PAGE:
So it's a mixed bag, but it kind of nets to kind of neutral from our original outlook. You're right, we did say at the beginning of the year that we were less hedged this year than we have in many years, just thinking that commodities would come down over time as the recession was potentially looming.

And it just takes a few months for costs to actually be down and stay down before you start seeing those commodities trickling to material pricing, and tickle into -- and then you have to buy and they go on the balance sheet. They get expensed to the P&L when you sell it. So I don't know. If you see something down now, it has to be down for a few months and then probably within six months, it would flow through the P&L.

Operator

And your next question, it comes from the line of Andrea Teixeira from JPMorgan.

Andrea Faria Teixeira
Analyst at JPMorgan Chase & Co.

So I wanted to just -- one is a clarification. The other one is a real question. One on the whole pricing and mix dynamics and volume. Understandably, you have these dynamics in the second quarter. You've got a help in the first quarter. But the second quarter -- the second half, sorry, as you imply, the new guide and do you still have some pricing to come through? And I understand your lap as everybody else, the pricing that you've put in.

But you're putting in some pricing even towards the end of last year and beginning of this year. So we just trying to reconcile should we expect in the second half implied in price/mix in your new guide? And then on -- the real question is on the ARM & HAMMER share gains, which obviously have been remarkable. Just wondering on liquid.

Your biggest competitor also reduced some price points that were, I think, more sticker shock to some consumers. Have you seen that changed these dynamics as you exit the quarter? Or you continue to gain share in ARM & HAMMER channels?

Richard A. Dierker
Chief Financial Officer , Executive Vice President & Head of Business Operations at Church & Dwight

Yes, I'll take the -- just the first half, second half dynamics of pricing. But Matt's comment is true, a lot of pricing does roll over. But the first half average, we think, is in the 160s. And the second half we think is 180, 190.

So the full year is 180. So we do think there's a little bit, and that's really because of our litter price increase in February is -- and the concentration impact that kind of flows through there as well. So those are the two things that help in the back half a little bit.

Matthew Thomas Farrell
President, Chief Executive Officer & Chairman at Church & Dwight

Yes. And with respect to pricing, obviously, we do watch what happens and what our competitors do in all of our categories. But with respect to any recent price increases, not just in laundry, but elsewhere, it would be too early to tell.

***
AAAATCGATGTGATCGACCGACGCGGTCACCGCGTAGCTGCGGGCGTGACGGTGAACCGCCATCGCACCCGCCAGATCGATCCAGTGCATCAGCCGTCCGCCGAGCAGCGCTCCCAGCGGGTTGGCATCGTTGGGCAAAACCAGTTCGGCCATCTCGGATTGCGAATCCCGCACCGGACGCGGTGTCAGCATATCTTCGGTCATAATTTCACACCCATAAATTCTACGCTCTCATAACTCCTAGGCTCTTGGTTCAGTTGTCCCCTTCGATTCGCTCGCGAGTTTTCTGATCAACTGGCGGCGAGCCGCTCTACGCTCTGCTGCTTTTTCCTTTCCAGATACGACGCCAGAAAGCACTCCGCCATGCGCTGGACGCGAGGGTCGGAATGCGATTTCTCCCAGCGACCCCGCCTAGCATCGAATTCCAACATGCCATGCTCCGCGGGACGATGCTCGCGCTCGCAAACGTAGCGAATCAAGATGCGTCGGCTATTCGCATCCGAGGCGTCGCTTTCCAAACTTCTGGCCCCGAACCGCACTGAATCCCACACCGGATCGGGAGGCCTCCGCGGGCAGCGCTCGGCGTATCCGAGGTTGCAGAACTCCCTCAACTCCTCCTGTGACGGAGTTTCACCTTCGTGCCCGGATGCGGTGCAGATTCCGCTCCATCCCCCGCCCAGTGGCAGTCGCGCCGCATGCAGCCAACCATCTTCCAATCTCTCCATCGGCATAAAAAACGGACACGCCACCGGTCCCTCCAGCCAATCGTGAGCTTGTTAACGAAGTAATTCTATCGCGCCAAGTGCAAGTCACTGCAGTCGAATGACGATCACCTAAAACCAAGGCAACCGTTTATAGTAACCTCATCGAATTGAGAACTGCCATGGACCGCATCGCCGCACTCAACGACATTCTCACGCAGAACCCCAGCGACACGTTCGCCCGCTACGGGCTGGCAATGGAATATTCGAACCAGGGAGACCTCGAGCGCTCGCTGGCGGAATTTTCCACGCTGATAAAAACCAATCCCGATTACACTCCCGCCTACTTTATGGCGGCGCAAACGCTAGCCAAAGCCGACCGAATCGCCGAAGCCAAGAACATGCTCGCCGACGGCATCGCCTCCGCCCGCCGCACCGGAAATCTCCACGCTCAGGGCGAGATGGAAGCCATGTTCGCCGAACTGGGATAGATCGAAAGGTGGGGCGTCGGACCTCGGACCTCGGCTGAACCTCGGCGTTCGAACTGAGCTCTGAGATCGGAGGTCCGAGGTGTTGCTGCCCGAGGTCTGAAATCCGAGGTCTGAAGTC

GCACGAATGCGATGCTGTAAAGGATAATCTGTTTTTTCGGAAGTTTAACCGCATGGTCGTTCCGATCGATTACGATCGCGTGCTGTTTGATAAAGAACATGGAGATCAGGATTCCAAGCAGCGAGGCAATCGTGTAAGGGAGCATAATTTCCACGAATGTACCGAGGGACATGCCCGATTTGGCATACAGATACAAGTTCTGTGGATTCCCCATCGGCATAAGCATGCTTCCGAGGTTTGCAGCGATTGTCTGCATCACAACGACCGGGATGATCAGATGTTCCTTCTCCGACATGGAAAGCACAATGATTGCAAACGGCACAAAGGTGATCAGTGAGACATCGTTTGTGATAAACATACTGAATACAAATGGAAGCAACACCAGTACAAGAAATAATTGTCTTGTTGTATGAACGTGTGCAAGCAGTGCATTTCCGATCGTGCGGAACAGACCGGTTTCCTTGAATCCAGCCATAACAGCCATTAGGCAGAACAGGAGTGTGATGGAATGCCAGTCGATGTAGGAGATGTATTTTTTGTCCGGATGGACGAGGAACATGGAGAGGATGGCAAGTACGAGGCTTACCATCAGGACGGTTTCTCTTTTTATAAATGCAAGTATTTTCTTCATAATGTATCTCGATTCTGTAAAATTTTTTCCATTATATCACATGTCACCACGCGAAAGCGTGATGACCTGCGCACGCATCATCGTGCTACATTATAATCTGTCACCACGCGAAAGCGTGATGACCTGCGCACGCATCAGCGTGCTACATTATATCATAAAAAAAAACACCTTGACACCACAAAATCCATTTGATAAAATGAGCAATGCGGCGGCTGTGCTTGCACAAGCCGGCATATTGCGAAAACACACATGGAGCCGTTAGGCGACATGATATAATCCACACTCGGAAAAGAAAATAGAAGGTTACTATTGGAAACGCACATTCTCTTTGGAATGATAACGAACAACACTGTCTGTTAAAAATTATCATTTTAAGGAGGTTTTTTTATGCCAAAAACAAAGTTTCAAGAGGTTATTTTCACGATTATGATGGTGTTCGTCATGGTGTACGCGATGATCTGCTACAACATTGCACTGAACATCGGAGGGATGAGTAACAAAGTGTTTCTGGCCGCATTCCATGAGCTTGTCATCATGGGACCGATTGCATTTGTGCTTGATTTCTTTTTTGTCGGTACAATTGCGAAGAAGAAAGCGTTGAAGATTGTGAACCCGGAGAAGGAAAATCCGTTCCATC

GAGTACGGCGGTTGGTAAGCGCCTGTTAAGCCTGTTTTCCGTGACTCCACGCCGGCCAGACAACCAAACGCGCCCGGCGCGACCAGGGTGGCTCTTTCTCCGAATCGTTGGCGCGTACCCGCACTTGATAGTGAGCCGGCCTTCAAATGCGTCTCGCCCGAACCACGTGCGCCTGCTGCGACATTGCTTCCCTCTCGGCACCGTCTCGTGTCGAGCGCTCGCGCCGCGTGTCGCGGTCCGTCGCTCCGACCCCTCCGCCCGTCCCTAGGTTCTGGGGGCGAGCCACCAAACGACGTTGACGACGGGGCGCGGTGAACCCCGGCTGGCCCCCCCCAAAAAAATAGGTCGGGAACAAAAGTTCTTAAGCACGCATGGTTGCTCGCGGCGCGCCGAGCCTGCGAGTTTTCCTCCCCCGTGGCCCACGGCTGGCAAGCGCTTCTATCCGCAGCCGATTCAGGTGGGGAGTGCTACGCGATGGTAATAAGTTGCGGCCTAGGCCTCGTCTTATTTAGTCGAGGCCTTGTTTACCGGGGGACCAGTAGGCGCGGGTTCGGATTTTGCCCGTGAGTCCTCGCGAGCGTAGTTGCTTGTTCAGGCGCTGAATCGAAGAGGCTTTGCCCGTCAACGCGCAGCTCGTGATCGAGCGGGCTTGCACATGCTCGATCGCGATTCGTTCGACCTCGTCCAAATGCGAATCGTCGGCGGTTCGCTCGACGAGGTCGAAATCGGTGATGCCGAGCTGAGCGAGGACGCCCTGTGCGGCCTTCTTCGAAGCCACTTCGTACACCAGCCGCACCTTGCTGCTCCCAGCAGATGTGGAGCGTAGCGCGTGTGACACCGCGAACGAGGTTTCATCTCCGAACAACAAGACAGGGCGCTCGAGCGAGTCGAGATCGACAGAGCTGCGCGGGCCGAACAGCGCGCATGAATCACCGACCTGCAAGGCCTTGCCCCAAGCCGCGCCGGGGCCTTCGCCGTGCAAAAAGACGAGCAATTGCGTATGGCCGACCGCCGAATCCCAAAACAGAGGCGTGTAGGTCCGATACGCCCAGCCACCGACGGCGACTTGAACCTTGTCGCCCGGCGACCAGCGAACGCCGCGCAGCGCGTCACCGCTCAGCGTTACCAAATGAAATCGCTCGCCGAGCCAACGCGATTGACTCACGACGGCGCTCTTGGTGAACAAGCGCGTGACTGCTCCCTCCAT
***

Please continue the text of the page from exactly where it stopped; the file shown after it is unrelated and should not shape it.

We needed a quarter or two before we can comment on it. What I will add though is that -- and I think Olivia might ask this question earlier, our friends sold on deal. So if you look at liquid laundry detergent and look at it a year ago, the sold on deal was 31%. And if you look at where it is today, Q1 2023, 31.7%.

So another big change year-over-year in promotions. And even sequentially, Q4 was 32% and Q1, 31.7%. So things are pretty stable in the liquid laundry detergent. It's a different story in Cat Litter. Cat Litter, a year ago, sold on deal was 10.7%. And first quarter this year was 14.9%. So it's been kind of a stair step up quarter-by-quarter over the last five quarters.

In fact, Q4 was 13.9%. So it's up another 100 bps. And historically, and we've talked about this on previous calls, the litter sold on deal is typically much higher in the high teens, 18%, 19%, 20%. And I guess the other promotional category would be vitamins. And last year was 38.9%. Sold on deal in Q1 this year is 38.5%. So I think that gives you a little bit more color on what's going on with respect to pricing and promotions.

Andrea Faria Teixeira
Analyst at JPMorgan Chase & Co.

But do you expect promo to continue to accelerate as we go? I mean I appreciate it's backward-looking, but forward-looking, you're embedding that, obviously, Cat Litter will be one and perhaps Vitamins or you think that this is going to be a similar dynamic?

Matthew Thomas Farrell
President, Chief Executive Officer & Chairman at Church & Dwight

Yes. No, but Andrea, we would never telegraph our plans. But typically, we're going to react to competition when it comes to trade.

Richard A. Dierker
Chief Financial Officer , Executive Vice President & Head of Business Operations at Church & Dwight

Yes. And I would just say, laundry for Q1, a little lot like Q4 from a promotional perspective like that was going through.

Andrea Faria Teixeira
Analyst at JPMorgan Chase & Co.

And just -- I'm sorry, just a clarification, the 180, 190 is the -- that you mentioned on the pricing front, that's on top of -- that's what the incremental pricing would come from those two price increases that you mentioned, right?